THE MORNING LINE -- July 3, 2012 at 8:52 AM ET
Romney, GOP Split on Whether Health Care Mandate Is a Tax
House Speaker John Boehner answers questions with fellow Republicans after the Supreme Court's health care ruling. Photo by Win McNamee/Getty Images.
In its ruling in favor of President Obama's health care law, the Supreme Court handed Republicans a political weapon by calling the individual mandate a tax.
But likely GOP presidential nominee Mitt Romney appears set to disarm his party's attacks by siding with the president in terms of how the mandate is interpreted.
In an exchange with MSNBC's Chuck Todd on Monday, top Romney adviser Eric Fehrnstrom punctured the tax balloon. Here's the exchange:
TODD: It sounds like Gov. Romney though agrees that it's not a tax. So what you just said is that Gov. Romney agrees that it's not a tax. You guys called it a tax?
FEHRNSTROM: The governor disagreed with the ruling of the court. He agreed with the dissent written by Justice [Antonin] Scalia, which very clearly stated that the mandate was not a tax.
TODD: Okay...I think we're talking around each other. The governor does not believe the mandate is a tax? That is what you're saying?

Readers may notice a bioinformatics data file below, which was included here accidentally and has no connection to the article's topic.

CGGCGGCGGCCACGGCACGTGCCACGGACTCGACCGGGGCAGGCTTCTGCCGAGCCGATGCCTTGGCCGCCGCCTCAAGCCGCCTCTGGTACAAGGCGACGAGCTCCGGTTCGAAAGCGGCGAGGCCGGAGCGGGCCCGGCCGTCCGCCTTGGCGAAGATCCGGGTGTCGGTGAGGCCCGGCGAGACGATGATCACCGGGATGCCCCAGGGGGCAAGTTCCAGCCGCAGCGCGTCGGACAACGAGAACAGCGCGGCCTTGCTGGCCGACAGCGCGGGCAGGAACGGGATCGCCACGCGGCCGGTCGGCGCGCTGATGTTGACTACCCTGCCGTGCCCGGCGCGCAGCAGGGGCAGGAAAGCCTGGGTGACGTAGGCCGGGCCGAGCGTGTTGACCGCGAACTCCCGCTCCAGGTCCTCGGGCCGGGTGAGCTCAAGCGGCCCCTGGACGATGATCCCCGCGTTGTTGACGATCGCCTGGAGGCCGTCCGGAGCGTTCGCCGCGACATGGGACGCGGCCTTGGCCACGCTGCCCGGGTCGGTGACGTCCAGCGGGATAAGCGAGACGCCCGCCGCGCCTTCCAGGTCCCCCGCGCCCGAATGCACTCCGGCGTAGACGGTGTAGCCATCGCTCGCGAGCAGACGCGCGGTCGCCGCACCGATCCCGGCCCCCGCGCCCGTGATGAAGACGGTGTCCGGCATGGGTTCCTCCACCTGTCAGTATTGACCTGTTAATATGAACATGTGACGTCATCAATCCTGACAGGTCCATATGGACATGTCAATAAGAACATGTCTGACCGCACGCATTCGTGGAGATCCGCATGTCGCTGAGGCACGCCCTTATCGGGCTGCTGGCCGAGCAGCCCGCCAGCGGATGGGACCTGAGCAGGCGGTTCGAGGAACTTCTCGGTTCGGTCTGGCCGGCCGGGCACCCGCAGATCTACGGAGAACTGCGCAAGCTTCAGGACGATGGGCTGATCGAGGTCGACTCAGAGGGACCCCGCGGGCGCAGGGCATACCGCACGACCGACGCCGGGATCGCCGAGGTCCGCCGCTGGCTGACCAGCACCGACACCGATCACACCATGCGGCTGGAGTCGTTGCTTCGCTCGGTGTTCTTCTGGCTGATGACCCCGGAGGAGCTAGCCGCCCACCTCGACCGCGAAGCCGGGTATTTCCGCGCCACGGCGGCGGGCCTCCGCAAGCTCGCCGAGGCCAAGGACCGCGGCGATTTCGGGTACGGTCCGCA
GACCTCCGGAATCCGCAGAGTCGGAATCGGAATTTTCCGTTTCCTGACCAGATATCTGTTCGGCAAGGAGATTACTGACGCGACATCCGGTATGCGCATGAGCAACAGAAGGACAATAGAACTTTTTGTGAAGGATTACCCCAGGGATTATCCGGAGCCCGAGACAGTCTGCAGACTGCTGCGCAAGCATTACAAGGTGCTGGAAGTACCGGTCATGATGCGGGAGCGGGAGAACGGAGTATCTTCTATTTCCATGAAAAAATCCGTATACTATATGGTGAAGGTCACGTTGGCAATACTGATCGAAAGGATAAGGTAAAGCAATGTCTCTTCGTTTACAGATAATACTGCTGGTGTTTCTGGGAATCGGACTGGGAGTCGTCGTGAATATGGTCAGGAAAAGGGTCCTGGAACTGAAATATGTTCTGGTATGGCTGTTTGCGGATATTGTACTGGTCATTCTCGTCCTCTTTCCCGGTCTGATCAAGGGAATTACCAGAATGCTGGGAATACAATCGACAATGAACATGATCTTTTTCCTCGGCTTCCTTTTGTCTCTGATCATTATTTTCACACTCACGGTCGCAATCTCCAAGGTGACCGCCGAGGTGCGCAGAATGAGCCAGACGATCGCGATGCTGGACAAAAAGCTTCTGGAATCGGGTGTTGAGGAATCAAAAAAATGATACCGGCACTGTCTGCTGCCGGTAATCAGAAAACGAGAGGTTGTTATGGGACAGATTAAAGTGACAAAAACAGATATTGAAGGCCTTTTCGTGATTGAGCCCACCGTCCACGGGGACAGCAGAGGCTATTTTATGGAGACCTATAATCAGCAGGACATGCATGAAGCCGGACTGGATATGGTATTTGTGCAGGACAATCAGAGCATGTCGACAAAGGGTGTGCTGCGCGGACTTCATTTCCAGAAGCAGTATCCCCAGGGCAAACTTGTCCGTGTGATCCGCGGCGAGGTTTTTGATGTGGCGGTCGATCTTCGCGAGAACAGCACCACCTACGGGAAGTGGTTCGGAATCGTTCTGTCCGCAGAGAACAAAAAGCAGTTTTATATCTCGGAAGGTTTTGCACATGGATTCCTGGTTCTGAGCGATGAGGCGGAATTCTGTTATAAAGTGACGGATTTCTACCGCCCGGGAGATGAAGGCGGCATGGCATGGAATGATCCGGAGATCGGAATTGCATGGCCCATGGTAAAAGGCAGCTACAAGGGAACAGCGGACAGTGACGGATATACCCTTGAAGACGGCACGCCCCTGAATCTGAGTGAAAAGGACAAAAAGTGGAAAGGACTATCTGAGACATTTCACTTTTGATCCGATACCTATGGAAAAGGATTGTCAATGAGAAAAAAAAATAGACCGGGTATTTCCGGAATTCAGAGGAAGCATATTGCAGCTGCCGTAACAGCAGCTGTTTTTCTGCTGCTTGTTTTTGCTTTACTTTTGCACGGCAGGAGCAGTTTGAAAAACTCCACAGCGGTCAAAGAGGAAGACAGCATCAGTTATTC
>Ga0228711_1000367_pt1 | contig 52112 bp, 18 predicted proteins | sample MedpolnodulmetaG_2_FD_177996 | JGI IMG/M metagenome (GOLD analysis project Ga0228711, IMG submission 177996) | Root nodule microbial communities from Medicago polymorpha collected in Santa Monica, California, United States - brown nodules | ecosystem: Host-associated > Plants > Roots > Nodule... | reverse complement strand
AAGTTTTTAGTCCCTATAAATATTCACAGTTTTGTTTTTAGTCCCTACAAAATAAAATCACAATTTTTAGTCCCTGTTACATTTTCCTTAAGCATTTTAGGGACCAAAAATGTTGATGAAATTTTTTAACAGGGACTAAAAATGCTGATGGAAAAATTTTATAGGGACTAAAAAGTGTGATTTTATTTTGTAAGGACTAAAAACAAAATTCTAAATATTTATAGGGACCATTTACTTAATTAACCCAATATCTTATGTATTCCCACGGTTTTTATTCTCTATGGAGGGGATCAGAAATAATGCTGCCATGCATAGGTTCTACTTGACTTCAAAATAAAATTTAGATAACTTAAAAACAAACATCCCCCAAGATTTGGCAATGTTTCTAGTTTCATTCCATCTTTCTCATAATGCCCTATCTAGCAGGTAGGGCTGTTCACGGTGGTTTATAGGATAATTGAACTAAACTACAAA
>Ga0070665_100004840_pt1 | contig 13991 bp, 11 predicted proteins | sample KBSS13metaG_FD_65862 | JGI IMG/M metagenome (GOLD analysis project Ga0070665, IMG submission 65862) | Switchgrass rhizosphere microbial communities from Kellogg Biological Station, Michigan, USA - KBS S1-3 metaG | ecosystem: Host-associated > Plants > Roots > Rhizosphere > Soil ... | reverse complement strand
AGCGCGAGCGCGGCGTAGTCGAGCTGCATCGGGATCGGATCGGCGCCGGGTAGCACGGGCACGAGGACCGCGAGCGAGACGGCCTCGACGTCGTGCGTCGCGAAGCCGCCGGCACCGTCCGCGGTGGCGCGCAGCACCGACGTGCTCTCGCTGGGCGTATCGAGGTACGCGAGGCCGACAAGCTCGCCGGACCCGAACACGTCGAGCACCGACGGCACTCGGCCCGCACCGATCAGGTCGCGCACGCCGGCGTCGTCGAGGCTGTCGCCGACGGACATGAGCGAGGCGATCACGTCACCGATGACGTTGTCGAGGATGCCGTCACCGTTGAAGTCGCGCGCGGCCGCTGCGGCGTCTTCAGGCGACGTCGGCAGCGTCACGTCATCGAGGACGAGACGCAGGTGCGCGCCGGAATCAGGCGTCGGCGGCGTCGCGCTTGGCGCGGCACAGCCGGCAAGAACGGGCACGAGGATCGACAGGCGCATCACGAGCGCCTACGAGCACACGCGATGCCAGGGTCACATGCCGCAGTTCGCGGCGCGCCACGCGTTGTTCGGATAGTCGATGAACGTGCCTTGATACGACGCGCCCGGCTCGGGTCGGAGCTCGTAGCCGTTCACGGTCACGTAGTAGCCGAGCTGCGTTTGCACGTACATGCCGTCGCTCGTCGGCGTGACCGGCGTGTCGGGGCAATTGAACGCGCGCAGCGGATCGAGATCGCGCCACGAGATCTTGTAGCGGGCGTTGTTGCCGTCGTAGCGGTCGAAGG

FEHRNSTROM: The governor believes that what we put in place in Massachusetts was a penalty and he disagrees with the court's ruling that the mandate was a tax.
TODD: But he agrees with the president that it is not, and he believes that you should not call the tax penalty a tax, you should call it a penalty or a fee or a fine?
FEHRNSTROM: That's correct.
After the remarks dominated cable news chatter and Twitter (with political junkies digging up Fehrnstrom's awkward "Etch-a-sketch" quote from the primary campaign), the Romney campaign issued a statement attempting to clarify things.
"The Supreme Court left President Obama with two choices: the federal individual mandate in Obamacare is either a constitutional tax or an unconstitutional penalty," said spokeswoman Andrea Saul. Governor Romney thinks it is an unconstitutional penalty. What is President Obama's position: is his federal mandate unconstitutional or is it a tax?"
Senate Minority Leader Mitch McConnell, R-Ky., was asked Sunday during an appearance on Fox News whether if the national mandate is a tax means that the requirement in Massachusetts is also a tax.
"I think Gov. Romney will have to speak for himself about what was done in Massachusetts," McConnell said.
And therein lies the dilemma for Republicans. While many in the party immediately pounced on the health care ruling to slam the president for raising taxes, the person they've chosen to make the case against the Obama presidency has not followed suit given his own history on the issue.